LETTER: Lessons of Alberta’s crisis

Everyone has thoughts about the Fort Mac fire. I’ll try to be brief, as I know page space is precious.

Everyone has thoughts about the Fort Mac fire. I’ll try to be brief, as I know page space is precious.

First, the fire in the capital city of fossil fuel is a political phenomenon. How could it not be? We who oppose fossil fuel now, not in future, want to leave the tar in the sand. Naturally it occurs to me that the fire is mysteriously apt, a comment by nature on what capitalist economics does to our planet. But people need jobs. This fire will focus the debate wonderfully.

Second, there is a just balance between judging the effect of the fossil-fuel industry and being compassionate toward people whose lives have been so overwhelmed. I hope I strike that balance. I want to remind readers that before this catastrophe many people expressed opinions about Fort Mac as a place to make their home that are at odds with the present chorus saying “it is a really wonderful hometown, a true community.”

Years ago, offered a job in Fort St. John, I made a choice against big paycheques, in favour of a Nelson quality of life. Fort Mac has been Moneytown for many people. Without the insanity of our fossil-fuel dependent economy, that city would never have existed. It will be re-built, everyone says. We can ask why.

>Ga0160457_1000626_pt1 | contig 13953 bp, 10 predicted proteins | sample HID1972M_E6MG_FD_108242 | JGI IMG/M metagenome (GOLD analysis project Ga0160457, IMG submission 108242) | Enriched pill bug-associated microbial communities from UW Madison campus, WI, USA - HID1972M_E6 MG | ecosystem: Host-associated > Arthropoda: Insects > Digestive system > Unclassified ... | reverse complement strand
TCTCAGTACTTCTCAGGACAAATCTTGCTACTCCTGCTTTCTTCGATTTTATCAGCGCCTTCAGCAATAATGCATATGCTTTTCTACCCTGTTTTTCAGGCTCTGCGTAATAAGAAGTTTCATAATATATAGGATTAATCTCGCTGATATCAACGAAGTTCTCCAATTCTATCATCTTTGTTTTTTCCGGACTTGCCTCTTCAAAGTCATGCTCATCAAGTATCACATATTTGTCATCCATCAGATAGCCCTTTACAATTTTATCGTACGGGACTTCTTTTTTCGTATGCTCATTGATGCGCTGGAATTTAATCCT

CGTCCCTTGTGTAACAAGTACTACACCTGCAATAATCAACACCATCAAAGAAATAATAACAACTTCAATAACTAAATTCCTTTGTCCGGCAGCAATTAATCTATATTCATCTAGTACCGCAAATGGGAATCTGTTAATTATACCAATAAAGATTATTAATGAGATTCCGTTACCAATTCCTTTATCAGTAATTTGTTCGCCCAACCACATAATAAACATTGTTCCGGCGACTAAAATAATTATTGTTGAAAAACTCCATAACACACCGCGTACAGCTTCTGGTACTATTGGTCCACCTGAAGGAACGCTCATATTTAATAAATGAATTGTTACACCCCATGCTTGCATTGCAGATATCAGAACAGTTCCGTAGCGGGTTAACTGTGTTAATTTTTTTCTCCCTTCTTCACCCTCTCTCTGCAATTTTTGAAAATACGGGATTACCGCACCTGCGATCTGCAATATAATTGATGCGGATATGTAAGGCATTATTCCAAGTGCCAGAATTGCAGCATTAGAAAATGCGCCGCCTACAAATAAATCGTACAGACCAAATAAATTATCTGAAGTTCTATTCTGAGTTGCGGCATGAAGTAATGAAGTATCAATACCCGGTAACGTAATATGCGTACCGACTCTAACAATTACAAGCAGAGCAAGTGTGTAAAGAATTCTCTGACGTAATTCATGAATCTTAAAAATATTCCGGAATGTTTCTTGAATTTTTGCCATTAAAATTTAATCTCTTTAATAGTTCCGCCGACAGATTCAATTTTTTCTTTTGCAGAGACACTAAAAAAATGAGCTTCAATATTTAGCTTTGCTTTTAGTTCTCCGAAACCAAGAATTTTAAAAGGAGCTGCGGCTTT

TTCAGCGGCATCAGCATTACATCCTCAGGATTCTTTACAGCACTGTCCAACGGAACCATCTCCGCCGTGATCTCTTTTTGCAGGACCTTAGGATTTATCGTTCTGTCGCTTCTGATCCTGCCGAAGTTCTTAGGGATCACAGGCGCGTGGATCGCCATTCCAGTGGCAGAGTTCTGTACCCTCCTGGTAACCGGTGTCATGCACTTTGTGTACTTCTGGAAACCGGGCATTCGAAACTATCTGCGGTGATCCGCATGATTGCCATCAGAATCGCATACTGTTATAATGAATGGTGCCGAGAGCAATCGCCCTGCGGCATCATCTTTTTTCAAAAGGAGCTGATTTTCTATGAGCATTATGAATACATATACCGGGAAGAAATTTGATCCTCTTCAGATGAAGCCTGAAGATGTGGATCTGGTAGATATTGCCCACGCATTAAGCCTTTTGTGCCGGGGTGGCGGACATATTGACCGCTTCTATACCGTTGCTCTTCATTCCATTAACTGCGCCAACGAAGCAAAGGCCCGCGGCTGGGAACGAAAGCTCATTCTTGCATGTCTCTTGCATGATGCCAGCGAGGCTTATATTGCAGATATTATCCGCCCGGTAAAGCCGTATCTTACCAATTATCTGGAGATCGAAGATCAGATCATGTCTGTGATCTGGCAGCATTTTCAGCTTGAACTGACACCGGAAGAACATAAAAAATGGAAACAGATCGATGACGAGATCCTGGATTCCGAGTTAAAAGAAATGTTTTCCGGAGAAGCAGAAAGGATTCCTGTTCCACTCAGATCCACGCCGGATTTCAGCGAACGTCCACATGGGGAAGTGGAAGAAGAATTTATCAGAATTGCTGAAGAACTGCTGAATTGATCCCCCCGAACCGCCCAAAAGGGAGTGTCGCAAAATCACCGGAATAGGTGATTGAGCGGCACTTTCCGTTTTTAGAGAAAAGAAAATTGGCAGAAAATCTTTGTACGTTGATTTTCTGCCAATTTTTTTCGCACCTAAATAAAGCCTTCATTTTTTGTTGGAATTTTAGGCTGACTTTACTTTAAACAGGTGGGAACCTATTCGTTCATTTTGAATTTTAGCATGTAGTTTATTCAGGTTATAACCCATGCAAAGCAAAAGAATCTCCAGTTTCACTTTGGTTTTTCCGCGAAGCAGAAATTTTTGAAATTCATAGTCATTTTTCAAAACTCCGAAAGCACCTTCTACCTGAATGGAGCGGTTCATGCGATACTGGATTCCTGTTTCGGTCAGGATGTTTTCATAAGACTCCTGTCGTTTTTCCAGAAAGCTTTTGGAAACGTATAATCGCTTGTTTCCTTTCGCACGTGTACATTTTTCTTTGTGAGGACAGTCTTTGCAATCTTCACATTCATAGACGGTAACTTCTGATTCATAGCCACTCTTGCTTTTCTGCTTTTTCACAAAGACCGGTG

Third, our compassion and charity for Fort Mac refugees focuses the mind on ways we regularly ignore vast challenges for other Canadians: the homeless and our First Nations need action as much as Fort Mac. We seem unable to act on deep societal and economic problems with the resources we muster for sudden crises like fire, flood, or earthquake.

Last, Nelson must think about its own peril from fire. I walk the edges of our town a lot. I see the build-up of dry fuels in woods near the cemetery and at Red Sands; the latter beach is a frequent locale for people making fires, against the requests of the private property owner.

Climate change demands we think deeply about the lessons of Alberta’s crisis.

Charles Jeanes, Nelson

 

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